The way we make sense of the world is by integrating sight, sound, smell, taste, light touch, pressure touch, and inner ear signals. If any of those are hyper- or hypo- sensitive, it can become difficult to learn, focus, pay attention, coordinate movements.
I got a hair cut today, and the woman cutting my hair started to talk about her daughter and how she only wears certain fabrics, and tends to hug too hard, and fears going to school some days. My pediatric physical therapy brain perked up and began to listen intently. “It sounds to me like she may have something called sensory integration disorder,” I said and began to describe the way touch, input from muscles and joints (proprioceptive) and input from the inner ear (vestibular) have to integrate in order to feel comfortable and move well in the world. The touch of clothing is not supposed to matter that much, its supposed to fade into the background so that we can stand to wear elastic, straps, tags, wool, cotton, polyester, whatever without losing focus on more interesting things like creating, thinking, reading, writing, playing. And a child who is hugging too hard may not be able to feel the input from muscles and joints until they are pressing too hard for most other kids to handle.
Other indicators of sensory integration disorder can be a dislike of being picked up or of swinging, dislike of paint or other slippery things on the hands, dislike of other kids standing too close, like around a sandtable in a kindergarten, dislike of different textures inside their mouths, fear of climbing up or being up off the floor, when young, difficulty climbing, when older, difficulty walking across an uneven surface or a shallow stream, clumsiness when everyone else in the family is coordinated. The hard chairs in classrooms can cause kids to squirm and not pay attention. Their clothes can bother them intensely. They can be easily distacted by sounds that no one else is paying attention to, like cars going by outside.
There are many other symptoms of sensory integration disorder. One or two are normal, we all have them, and we self-sooth to assist ourselves with handling our overstimulation and pay attention to what we are doing. I get overwhelmed with too much noise and hate the feel of a twist in the strap of my purse across my back. I can’t stand turtlenecks or tags in my clothes. One of my favorite sensations is to be held really tight and twirled with my eyes shut. Just twirling myself doesn’t do it, I feel sick. If I watch people closely, I see them self-comforting with behaviors such as stroking a moustache or rocking, jiggling a foot up and down, doodling or playing with a pen or their hair. These are comforting, orienting behaviors, what are yours?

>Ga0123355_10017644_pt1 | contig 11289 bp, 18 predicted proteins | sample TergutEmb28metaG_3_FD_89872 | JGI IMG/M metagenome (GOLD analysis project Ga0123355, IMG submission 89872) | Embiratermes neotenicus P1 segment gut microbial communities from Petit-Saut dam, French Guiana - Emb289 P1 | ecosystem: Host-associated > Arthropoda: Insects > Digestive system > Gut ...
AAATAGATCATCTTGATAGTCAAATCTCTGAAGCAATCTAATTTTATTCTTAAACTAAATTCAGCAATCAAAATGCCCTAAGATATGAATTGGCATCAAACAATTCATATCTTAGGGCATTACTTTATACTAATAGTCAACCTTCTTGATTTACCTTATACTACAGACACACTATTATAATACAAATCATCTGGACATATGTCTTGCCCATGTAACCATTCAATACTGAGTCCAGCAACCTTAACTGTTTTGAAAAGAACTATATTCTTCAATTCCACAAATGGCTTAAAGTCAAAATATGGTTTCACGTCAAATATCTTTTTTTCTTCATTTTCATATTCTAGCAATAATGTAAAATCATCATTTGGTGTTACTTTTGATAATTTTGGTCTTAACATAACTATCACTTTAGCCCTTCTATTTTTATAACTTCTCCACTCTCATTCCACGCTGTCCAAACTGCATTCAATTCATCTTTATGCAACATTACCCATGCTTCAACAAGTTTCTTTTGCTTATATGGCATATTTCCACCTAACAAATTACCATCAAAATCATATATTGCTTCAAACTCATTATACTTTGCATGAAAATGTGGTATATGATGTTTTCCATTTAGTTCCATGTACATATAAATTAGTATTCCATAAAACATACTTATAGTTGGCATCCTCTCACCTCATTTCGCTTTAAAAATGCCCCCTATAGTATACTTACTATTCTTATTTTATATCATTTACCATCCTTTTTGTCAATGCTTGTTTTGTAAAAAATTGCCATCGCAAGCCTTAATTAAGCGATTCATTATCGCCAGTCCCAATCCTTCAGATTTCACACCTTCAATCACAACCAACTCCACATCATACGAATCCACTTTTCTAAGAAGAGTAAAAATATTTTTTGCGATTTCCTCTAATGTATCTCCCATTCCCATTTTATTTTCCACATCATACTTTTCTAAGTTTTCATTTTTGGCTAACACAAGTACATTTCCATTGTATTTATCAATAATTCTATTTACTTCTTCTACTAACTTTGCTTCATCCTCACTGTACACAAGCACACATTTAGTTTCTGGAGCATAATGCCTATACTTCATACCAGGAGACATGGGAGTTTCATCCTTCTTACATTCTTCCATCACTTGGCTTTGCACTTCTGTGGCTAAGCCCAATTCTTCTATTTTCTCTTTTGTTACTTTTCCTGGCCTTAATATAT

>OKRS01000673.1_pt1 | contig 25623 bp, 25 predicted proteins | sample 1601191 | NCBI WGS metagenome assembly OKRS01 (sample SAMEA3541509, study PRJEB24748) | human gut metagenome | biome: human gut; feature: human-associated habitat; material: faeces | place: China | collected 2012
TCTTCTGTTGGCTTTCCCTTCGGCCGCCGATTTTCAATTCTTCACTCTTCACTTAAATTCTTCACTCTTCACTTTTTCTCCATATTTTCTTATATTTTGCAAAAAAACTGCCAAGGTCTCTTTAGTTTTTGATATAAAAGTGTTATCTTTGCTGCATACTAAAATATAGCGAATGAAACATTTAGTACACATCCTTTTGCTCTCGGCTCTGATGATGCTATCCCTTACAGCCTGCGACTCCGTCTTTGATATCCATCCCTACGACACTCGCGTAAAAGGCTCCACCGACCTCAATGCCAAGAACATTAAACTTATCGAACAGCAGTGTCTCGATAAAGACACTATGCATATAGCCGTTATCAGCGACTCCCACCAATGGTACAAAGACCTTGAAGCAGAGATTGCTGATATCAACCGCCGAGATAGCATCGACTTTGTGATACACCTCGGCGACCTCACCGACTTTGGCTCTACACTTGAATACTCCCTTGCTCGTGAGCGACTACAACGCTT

Kids are trying to pay attention all day at school and then go out and deal with the world with their bodies, running, swinging, jumping, playing ball games. If their brains are not integrating all the information coming in, the output may be awkward and flawed, or the child might get depressed and wonder what the heck is wrong with them, feel different, be terrified of being picked to be on a team, be afraid all the time, nameless fears. As kids get older their brains frequently adapt to the disorder, but by then, self-esteem may be affected. My hairdresser had tears in her eyes as I was speaking. She said “I feel like you are describing me and my daughter. I always felt different, like I didn’t belong. I finally understand what was going on.”
So, the good news is that sensory integration treatment really works. The theory is that stimulating a strong or normal feeling sense helps the weaker one, that a preference for fast spinning, for instance helps the brain to integrate the icky feelings from clothing or deep touch. Or getting off a swing and lying on the floor (lots of deep pressure along the back of the body) helps to integrate the vestibular overload.
When I had my PT office, I’d watch the kids tell me what their strong and weak senses were. (I would also interview the parents and give the kids tests to identify these strengths and weaknesses). I had swings hanging all over the room, all different types: inner tubes hanging from elastic ropes, platform swings, hanging ladders, trapezes, bolsters hanging from two hooks. I would offer the room to the kids and they would choose. Some could not even climb onto a low swing with a platform, four ropes and an inner tube lying on it, 6 inches from the floor, even when they really wanted to get on. They would try to get on with one foot first…no sense of having to hold onto the ropes. Of course the swing would move away and they would fall or feel bad. The floor was covered with mats and beanbag chairs, so no one ever got hurt. I would place their hands on the ropes or demonstrate and I would say “hands first and then feet.” Something as obvious as hanging on was not natural to them but these kids were all walking around, most able to run and play games, albeit sometimes clumsily. They look normal, but they feel like they do not know where they are in space, where their bodies begin and end and where objects are going to be in the next minute.